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Carriers were selling your location data to bounty hunters for years

A new investigation reveals the problem wasn't just an isolated incident.
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Prasit photo via Getty Images

Remember the controversy surrounding mobile networks that were selling your location data to bounty hunters? A new report at Motherboard says that the problem was far worse than the isolated incident it was initially made out to be. Rather than a couple of bad actors buying phone tower information, more than 250 organizations had been accessing individual location data. In one instance, a company made 18,000 requests for location information in a single year.

Carriers sell information about you to data aggregators, which normally require the user to consent before selling it on further. But some third parties opted to sell information, like people's whereabouts, on to bodies such as bail bond companies, bounty hunters and landlords. In its original report, Motherboard paid an bounty hunter $300 to get the location of a phone to within a few hundred meters.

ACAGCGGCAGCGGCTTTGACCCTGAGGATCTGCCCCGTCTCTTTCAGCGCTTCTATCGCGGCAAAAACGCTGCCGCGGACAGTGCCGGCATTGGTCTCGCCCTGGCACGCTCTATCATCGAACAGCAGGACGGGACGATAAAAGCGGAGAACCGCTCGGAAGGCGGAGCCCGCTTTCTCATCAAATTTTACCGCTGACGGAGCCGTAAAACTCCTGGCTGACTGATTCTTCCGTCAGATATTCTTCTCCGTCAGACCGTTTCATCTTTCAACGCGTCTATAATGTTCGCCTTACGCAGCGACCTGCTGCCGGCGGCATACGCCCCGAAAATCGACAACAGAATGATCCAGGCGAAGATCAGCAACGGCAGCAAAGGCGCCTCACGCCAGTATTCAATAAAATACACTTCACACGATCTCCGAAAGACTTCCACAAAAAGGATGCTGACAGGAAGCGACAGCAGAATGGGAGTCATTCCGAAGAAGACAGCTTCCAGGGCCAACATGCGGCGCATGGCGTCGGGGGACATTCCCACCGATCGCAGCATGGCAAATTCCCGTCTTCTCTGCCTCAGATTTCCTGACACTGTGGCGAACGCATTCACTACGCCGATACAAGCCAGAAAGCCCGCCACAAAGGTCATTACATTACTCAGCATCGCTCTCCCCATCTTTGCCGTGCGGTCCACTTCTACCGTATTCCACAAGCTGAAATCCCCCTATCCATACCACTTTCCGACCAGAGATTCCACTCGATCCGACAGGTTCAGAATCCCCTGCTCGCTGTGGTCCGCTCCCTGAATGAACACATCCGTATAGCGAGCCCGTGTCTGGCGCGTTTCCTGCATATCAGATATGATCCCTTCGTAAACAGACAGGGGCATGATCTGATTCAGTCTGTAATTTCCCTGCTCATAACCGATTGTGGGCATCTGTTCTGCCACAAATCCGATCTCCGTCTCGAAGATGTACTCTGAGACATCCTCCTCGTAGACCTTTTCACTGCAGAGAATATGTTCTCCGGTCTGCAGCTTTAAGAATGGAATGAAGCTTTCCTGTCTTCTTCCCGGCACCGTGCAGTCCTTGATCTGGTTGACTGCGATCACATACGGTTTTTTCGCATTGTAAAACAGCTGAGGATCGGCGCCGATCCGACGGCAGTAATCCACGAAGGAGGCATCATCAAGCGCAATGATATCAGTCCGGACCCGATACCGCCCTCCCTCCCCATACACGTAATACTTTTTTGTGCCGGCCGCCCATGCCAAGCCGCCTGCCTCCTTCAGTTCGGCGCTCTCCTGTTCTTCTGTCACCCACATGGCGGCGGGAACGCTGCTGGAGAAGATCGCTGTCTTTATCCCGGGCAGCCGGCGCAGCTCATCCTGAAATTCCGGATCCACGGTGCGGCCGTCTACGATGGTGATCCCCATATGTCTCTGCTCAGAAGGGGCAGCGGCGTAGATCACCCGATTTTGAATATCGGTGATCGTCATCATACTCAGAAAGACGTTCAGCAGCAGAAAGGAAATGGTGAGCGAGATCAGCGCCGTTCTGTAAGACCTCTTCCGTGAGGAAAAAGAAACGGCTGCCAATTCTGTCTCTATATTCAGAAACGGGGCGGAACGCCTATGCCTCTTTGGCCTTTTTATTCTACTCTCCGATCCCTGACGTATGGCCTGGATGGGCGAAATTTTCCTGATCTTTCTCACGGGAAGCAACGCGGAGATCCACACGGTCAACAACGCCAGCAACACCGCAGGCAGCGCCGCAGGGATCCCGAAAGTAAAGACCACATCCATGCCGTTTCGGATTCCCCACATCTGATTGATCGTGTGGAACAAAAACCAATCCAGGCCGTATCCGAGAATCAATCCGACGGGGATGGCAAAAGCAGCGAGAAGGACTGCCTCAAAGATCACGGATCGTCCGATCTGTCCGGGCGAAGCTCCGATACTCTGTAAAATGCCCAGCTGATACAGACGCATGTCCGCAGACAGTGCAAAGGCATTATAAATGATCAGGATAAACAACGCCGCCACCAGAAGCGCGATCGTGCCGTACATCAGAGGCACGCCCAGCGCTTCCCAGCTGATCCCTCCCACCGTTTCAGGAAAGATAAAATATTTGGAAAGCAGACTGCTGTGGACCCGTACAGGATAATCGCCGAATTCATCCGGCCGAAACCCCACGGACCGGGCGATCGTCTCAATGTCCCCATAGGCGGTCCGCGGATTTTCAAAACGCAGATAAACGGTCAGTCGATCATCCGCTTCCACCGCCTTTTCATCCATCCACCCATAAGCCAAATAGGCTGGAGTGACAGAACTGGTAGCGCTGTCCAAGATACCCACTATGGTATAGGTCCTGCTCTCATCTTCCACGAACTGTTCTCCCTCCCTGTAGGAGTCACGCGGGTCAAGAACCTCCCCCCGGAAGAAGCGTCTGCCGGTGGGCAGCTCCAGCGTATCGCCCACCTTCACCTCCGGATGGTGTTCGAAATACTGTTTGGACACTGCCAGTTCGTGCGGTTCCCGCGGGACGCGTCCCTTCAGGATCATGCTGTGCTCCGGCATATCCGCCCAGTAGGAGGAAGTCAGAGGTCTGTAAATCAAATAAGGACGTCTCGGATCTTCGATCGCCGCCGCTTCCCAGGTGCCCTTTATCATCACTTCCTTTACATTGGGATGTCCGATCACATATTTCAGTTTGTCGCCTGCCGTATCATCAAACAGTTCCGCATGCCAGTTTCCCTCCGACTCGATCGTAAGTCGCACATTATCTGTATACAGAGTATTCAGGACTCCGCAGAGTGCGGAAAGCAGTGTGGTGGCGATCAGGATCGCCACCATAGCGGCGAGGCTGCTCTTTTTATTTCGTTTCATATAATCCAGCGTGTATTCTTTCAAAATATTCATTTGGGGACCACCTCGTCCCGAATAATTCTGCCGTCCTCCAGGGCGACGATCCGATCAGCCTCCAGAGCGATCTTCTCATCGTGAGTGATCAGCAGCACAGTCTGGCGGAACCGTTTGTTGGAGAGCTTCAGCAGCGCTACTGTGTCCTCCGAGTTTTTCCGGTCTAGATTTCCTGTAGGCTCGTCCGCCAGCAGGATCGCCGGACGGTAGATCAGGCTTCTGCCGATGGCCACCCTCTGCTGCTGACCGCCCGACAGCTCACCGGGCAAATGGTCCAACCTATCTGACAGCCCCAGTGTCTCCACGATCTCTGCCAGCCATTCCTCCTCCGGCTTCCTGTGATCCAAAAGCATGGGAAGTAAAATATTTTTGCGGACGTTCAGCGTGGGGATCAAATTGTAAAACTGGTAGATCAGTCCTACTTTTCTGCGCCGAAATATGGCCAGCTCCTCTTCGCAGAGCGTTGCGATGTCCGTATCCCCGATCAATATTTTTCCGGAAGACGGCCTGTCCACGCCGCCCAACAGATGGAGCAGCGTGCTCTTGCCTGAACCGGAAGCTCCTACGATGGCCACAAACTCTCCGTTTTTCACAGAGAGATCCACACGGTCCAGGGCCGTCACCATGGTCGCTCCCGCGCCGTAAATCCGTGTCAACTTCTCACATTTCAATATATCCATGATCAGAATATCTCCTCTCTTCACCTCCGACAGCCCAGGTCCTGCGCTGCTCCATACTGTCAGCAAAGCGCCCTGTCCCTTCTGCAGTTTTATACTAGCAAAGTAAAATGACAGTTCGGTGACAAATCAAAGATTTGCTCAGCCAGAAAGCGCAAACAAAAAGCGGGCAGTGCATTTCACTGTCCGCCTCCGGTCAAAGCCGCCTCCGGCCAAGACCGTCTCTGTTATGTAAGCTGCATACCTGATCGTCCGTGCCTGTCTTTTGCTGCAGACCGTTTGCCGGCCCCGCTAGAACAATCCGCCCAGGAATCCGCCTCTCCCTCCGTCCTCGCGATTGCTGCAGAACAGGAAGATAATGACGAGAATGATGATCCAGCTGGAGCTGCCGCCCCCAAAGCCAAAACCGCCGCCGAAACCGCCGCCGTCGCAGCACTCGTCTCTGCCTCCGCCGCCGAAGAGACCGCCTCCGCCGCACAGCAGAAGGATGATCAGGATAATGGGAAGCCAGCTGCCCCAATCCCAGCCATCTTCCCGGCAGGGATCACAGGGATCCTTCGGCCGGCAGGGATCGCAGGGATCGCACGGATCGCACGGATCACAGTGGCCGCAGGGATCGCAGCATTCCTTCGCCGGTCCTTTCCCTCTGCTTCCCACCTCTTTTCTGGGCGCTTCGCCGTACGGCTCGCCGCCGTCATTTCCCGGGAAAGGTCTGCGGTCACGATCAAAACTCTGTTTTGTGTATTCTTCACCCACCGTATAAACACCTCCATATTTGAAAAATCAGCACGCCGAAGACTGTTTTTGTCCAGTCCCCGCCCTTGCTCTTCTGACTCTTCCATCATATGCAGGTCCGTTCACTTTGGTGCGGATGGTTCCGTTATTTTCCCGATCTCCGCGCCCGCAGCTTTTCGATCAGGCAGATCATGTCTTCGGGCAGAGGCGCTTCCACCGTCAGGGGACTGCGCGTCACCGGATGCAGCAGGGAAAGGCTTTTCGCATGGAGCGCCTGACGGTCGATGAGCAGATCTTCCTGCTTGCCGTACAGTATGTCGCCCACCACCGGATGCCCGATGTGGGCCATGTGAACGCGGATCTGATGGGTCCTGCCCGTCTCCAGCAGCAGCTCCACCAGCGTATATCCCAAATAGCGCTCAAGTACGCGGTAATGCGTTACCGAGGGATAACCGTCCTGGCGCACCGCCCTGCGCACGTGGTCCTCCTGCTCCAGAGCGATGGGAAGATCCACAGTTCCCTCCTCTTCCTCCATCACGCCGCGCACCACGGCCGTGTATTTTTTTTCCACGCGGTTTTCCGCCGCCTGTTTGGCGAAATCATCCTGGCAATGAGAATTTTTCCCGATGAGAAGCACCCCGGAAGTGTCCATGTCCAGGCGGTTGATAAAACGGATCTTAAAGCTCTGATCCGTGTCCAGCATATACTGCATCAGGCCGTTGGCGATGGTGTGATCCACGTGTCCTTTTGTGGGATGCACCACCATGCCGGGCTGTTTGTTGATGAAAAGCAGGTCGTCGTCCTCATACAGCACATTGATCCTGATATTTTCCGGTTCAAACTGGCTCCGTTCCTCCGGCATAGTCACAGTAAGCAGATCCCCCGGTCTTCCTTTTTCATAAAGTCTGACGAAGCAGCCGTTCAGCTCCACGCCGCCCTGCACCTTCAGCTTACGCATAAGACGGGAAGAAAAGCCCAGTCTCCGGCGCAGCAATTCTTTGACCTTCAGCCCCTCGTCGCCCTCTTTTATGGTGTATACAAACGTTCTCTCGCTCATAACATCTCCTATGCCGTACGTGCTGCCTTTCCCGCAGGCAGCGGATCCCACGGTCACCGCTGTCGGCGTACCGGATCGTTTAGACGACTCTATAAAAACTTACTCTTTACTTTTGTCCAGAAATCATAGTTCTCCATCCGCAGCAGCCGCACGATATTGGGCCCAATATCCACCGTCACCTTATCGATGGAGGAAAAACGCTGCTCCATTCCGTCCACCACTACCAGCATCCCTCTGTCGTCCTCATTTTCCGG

Since then, new evidence has come to light claiming that other companies, including one named CerCareOne, sold A-GPS data. Rather than giving a person's position to within a third of a mile, it could potentially pinpoint them within a building. And that it was used on a regular basis to enable bodies to track down individuals who had failed to satisfy their bail bond, behind on their rent or just because.

CerCareOne also jealously guarded its own existence, insisting that anyone who dealt with it kept quiet about it. It's worth noting that these features are designed to be used by law enforcement agencies, which have a series of checks and balances. This commercial use is concerning, even though bail bond companies said they had clauses in their contract permitting electronic tracking.

The carriers involved, AT&T, Sprint and T-Mobile (Verizon, which owns Engadget, doesn't appear to offer a similar service) have all affirmed that they will end the practice of re-selling data. And it's worth reading Motherboard's story for all of the deeply troubling details about how the information you thought was private, really isn't.

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